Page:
Guest post by Paul Dorian,

[note, Sorry Paul I missed the proper date by a couple days~cr]

A modern solar flare recorded December 5, 2006, by the X-ray Imager onboard NOAA’s GOES-13 satellite. The flare was so intense that it actually damaged the instrument that took the picture. Researchers believe Carrington’s solar flare was much more energetic than this one.


The sun continues to be quiet with no visible sunspots during the last eleven days and it has been without sunspots 68% of the time this year which is slightly less than the 77% experienced during all of 2019. In fact, last year turned out to be the quietest year in terms of sunspots since 1913 with 281 spotless days as the solar minimum phase intensified from the year before. Back-to-back years of very high levels of spotlessness on the sun would certainly support the notion that this is indeed a noteworthy and deep solar minimum. Solar minimum represents the end of solar cycle #24 which featured the fewest number of sunspots since solar cycle 14 peaked in February 1906. Some of the predictions for solar cycle #25 suggest that it may peak in July 2025 and continue the trend of weakening solar cycles that began around 1980 when solar cycle 21 peaked in sunspot activity. Even weak solar cycles, however, can produce significant solar storms. In fact, it was this same time of year back in 1859 when a super solar storm – now known as the “Carrington Event” – took place during another weak solar cycle (#10).  The event has been named for the British astronomer, Richard Carrington, as he observed from his own private observatory the largest solar flare which caused a major coronal mass ejection (CME) to travel directly toward Earth.  

Recent studies have warned that these type of super solar storms may not be quite as rare as once thought (e.g., Hayakawa et al). Many previous studies of solar superstorms leaned heavily on Western Hemisphere accounts according to, omitting data from the Eastern Hemisphere. This skewed perceptions of the “Carrington Event” of 1859, highlighting its importance while causing other superstorms to be overlooked. A super storm of the same magnitude as the “Carrington Event” in today’s world would very likely have a much more damaging impact than it did in the 19th century potentially causing widespread power outages along with disruptions to navigation, air travel, banking, and all forms of digital communication.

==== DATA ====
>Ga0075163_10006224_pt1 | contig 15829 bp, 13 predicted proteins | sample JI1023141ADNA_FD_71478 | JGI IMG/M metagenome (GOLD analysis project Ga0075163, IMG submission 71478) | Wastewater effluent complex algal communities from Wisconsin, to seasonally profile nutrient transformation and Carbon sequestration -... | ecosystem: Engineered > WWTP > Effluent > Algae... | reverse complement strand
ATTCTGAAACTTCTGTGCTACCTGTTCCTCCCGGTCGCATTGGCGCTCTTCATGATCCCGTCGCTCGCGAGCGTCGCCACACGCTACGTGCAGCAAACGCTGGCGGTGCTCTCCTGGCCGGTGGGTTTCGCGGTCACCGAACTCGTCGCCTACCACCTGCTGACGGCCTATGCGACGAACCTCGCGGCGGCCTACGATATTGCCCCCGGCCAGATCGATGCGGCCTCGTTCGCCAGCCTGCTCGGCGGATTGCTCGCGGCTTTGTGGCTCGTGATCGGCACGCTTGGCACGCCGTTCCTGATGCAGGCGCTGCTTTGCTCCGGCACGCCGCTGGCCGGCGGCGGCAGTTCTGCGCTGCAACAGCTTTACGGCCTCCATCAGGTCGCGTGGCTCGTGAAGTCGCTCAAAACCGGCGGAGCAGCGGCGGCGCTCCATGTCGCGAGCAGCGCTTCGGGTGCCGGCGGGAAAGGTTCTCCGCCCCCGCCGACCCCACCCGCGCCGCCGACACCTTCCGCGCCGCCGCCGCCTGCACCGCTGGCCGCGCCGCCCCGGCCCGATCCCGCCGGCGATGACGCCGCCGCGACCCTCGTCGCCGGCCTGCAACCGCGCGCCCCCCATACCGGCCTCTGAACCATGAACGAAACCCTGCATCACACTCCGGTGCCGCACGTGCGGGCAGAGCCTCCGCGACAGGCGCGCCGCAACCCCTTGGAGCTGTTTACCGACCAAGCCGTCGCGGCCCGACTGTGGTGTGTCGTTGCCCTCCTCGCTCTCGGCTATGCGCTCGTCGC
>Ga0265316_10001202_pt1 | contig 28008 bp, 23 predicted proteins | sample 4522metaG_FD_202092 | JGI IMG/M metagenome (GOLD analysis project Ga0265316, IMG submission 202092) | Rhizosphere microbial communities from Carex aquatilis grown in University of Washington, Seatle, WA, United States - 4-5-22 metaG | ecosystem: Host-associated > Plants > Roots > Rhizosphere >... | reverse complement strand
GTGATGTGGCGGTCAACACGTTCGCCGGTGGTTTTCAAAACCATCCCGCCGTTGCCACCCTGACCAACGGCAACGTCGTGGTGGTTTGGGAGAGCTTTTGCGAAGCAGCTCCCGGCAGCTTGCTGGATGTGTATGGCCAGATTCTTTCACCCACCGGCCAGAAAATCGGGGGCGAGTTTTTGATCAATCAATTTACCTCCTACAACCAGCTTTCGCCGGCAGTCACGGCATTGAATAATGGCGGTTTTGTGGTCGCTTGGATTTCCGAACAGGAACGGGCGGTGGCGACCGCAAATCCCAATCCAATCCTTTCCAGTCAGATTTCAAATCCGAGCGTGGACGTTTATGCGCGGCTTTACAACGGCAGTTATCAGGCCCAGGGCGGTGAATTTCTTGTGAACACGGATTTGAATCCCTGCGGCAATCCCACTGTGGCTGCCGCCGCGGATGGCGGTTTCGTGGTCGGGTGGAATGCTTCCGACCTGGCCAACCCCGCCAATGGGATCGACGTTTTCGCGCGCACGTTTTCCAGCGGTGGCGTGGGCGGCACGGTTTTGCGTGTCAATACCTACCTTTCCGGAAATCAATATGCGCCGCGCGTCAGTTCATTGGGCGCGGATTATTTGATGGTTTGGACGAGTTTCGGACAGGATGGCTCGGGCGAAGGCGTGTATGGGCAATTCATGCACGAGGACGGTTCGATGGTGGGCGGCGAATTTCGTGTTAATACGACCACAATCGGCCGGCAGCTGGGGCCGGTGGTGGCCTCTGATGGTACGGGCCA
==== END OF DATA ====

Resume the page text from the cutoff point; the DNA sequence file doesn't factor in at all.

Sunspots sketched by Richard Carrington on Sept. 1, 1859. Copyright: Royal Astronomical Society

The solar storm of September 1, 1859

Coming just a few months before the solar maximum of 1860, numerous sunspots began to appear on the surface of the sun on 28 August 1859 and were being observed in different parts of the world.  Just before noon on the cloudless morning of Thursday, September 1, 1859, 33-year-old astronomer Richard Carrington – widely acknowledged at the time to be England’s best – was in his own private observatory and, as he usually did on sunny days, he used his telescope to project an 11-inch wide image of the sun on a screen and carefully drew the sunspots that he saw. Suddenly, two brilliant beads of blinding white light appeared over the sunspots, intensified rapidly, and became kidney-shaped.  He realized that he was witnessing something unprecedented and left for about one minute to find another witness.  On returning within 60 seconds, he and his witness found that much had already subsided in that short time.